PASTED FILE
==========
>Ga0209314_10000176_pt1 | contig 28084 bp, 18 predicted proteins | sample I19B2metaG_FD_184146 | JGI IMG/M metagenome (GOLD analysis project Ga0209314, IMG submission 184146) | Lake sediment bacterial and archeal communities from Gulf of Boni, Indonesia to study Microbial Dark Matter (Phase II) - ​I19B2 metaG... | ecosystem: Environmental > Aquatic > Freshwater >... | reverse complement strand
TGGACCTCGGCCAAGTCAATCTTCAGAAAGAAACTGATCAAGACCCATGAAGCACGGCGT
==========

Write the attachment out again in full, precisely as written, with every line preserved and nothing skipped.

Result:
>Ga0209314_10000176_pt1 | contig 28084 bp, 18 predicted proteins | sample I19B2metaG_FD_184146 | JGI IMG/M metagenome (GOLD analysis project Ga0209314, IMG submission 184146) | Lake sediment bacterial and archeal communities from Gulf of Boni, Indonesia to study Microbial Dark Matter (Phase II) - ​I19B2 metaG... | ecosystem: Environmental > Aquatic > Freshwater >... | reverse complement strand
TGGACCTCGGCCAAGTCAATCTTCAGAAAGAAACTGATCAAGACCCATGAAGCACGGCGT